The Impact of an Online Game on Students’ Knowledge and Attitudes

This study examined the impact of an online educational game on knowledge and attitudes related to asthma. 

Asthma is one of the more prevalent chronic diseases in Canada, affecting more than 10% of the population. The consequences of this disease are numerous and the human and socio-economic costs that result from this are enormous. It is in this context that we conducted a study to assess the impact of an online educational game we developed entitled  ‘Asthma: 123...Breath!’ on the knowledge acquisition, change in attitudes and behavioural intentions of senior secondary school students.

Principal Investigator: Dr. David Kaufman
Additional Team Members: Dr. Louise Sauvé, Téléuniversité, UQAM
Dr. Lise Renaud, UQAM

How This Project is Carried Out

‘Asthma: 1, 2, 3…Breath!’ is an educational game developed by our team of family doctors, asthma specialists, expert game developers, and researchers. Our study measured the learning enhanced by an online educational game. We measured whether the game enhanced learning by comparing prior knowledge and attitudes before the game with those modified after playing the game. 

We selected a large sample of 160 students limited to several classes at the grade 10 and 11 levels. The results showed significant improvements in knowledge acquisition and attitudes after students had played the game on laptops in their classrooms for 40-60 minutes. No differences were found between males and females. These results are encouraging for teachers who wish to use these types of educational games in their classrooms to improve their students’ learning and attitudes.

Why This Project Matters

Two large-scale pan-Canadian studies involving thousands of asthmatic people have shown that less than 50% achieve an adequate control of asthma, contrary to their own belief and that of health professionals that treat them that their asthma is under control. The insufficient management of asthma is responsible for a high rate of emergency room visits or doctor appointments, hospitalizations and specialist consultations. These data show the importance of intervening with the Canadian population by proposing health education programs adapted to the needs of the population, and focused as much on prevention as on therapy.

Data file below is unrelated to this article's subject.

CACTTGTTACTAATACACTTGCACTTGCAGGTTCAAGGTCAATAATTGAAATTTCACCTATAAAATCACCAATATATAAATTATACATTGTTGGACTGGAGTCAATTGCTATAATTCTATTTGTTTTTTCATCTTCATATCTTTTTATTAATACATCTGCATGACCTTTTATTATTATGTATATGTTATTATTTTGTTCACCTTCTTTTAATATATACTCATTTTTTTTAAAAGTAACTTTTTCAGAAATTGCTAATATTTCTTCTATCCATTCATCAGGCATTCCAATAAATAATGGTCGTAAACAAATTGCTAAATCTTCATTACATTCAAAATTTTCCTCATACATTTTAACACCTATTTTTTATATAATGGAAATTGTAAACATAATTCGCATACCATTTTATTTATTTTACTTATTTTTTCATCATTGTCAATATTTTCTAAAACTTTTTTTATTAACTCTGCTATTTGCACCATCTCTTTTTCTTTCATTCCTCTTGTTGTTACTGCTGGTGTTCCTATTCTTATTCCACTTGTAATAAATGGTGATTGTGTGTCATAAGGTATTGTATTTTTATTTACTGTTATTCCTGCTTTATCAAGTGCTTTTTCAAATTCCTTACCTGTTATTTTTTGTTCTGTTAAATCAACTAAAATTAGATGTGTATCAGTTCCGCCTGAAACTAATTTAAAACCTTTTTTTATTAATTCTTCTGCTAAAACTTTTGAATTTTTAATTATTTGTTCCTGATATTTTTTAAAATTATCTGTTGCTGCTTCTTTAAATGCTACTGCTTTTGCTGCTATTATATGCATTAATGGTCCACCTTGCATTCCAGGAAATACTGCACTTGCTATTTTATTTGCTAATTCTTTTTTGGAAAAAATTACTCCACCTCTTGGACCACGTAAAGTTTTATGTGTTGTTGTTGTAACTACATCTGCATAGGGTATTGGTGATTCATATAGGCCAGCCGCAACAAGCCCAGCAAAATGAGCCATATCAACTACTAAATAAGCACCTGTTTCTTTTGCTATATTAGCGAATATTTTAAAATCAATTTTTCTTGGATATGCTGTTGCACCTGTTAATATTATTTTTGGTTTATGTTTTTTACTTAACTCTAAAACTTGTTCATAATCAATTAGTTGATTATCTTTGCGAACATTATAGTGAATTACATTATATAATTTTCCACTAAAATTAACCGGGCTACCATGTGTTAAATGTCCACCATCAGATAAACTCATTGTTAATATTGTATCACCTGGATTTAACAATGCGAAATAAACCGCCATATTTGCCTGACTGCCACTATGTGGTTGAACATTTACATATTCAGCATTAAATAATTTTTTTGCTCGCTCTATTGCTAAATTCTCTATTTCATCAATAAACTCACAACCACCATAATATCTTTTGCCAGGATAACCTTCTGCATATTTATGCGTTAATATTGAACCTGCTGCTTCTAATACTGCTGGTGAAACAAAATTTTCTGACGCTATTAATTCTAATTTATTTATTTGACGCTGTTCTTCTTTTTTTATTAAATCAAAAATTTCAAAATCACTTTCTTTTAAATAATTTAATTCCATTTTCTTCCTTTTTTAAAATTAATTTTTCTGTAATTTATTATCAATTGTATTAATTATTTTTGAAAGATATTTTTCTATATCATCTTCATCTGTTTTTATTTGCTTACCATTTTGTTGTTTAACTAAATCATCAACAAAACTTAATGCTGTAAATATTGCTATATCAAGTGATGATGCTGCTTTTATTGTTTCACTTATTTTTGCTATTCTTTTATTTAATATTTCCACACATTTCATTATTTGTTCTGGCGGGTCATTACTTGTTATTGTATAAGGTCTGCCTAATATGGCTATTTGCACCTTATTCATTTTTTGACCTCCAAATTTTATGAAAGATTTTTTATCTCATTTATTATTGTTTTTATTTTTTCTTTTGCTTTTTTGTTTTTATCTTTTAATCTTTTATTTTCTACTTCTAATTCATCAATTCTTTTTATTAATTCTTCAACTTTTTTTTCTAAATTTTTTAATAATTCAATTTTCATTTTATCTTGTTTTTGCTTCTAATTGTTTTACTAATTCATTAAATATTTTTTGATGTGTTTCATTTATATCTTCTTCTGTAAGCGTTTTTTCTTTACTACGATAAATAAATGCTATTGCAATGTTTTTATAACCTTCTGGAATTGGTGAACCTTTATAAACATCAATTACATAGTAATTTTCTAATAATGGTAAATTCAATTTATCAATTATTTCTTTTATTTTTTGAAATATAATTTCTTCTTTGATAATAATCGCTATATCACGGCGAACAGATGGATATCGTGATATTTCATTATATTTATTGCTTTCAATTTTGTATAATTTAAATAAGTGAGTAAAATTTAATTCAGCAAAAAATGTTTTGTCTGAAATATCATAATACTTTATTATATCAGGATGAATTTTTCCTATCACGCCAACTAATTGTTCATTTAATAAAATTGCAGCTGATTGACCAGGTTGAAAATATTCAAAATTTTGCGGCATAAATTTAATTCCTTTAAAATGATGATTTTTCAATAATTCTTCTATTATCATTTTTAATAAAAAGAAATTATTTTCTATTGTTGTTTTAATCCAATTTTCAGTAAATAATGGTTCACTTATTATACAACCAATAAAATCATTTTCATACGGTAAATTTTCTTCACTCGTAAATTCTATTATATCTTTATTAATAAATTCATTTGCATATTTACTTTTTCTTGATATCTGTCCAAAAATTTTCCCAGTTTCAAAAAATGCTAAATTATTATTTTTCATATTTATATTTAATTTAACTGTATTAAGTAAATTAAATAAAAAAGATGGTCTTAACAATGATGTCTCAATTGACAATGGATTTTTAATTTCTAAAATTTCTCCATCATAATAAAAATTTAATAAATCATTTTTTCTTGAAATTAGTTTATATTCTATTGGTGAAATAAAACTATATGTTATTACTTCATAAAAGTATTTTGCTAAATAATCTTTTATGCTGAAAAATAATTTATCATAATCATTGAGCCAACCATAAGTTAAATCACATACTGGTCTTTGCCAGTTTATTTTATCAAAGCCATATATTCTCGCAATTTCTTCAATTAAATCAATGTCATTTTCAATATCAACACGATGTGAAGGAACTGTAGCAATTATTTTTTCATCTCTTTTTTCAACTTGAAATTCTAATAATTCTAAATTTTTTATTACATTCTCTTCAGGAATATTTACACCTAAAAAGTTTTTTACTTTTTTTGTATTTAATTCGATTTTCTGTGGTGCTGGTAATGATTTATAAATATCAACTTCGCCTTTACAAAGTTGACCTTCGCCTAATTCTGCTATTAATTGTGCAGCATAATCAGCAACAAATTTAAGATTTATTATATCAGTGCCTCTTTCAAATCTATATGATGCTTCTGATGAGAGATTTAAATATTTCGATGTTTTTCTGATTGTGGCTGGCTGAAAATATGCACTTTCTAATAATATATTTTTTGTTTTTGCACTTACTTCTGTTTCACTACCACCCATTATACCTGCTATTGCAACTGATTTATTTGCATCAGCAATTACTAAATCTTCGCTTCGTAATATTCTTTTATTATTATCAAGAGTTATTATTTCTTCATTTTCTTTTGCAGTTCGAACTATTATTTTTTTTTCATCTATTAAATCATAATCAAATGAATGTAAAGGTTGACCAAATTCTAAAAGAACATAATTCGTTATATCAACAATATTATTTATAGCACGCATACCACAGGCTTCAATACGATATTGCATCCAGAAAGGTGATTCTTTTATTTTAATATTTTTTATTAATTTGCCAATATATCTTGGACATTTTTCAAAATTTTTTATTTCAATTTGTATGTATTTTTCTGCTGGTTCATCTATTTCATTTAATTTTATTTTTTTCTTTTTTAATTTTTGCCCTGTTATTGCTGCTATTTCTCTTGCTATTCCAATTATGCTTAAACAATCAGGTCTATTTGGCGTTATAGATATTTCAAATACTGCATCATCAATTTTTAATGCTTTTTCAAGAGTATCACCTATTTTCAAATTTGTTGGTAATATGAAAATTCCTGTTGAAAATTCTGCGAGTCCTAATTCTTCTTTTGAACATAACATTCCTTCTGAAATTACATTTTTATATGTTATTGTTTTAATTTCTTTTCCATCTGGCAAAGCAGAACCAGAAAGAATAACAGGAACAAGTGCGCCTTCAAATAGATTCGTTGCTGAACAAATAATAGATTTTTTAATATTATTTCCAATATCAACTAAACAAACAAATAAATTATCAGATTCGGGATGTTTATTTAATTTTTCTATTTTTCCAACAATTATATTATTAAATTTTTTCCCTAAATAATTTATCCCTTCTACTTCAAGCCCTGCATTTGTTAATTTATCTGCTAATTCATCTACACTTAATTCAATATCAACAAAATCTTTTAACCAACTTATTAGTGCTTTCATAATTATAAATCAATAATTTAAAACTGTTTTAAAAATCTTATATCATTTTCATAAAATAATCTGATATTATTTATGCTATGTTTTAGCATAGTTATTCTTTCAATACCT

Some studies have shown that with a better understanding of asthma and its optimal treatment, those suffering from this disease as well as their significant others can greatly improve their mastery and control over asthma.

Numerous studies have shown that digital games can have a positive impact on changing knowledge, attitudes and behaviours of players. Researchers have described the affective learning developed through games: confidence, self-efficacy, attitudes, preferences and dispositions. Therefore, integrating of learning material within a game can also have an impact on changing attitudes or behaviours. Numerous studies have shown positive effects on health behaviours and outcomes from participation in appropriate games.

Where to Learn More

  • Renaud, L., Sauvé, L., & Kaufman, D. (2012, in press). Asthme : 1,2,3... Respirez ! Efficacité du jeu éducatif sur les attitudes à l’égard de l’asthme [Asthma: 1,2,3…Breathe! Effectiveness of an educational game on attitudes toward asthma]. Revue de communication sociale et publique, 29 p.
  • Kaufman, D., Sauve, L., & Renaud, L. (2011). Enhancing learning through an online secondary school educational game. Journal of Educational Computing Research, 44(4), 409-428.
  • Sauvé, L., Kaufman, D., &  Renaud, L. (2011). Construire un jeu éducatif en ligne Asthme : 1, 2, 3 … Respirez! pour sensibiliser les jeunes du secondaire aux problèmes de l'asthme [Building an online educational game: Asthma 1, 2, 3…Breathe! for teaching secondary school youth about the problems of asthma]. La Revue Canadienne de l’apprentissage et de la technologie / Canadian Journal of Learning and Technology, 37(2), 16 p.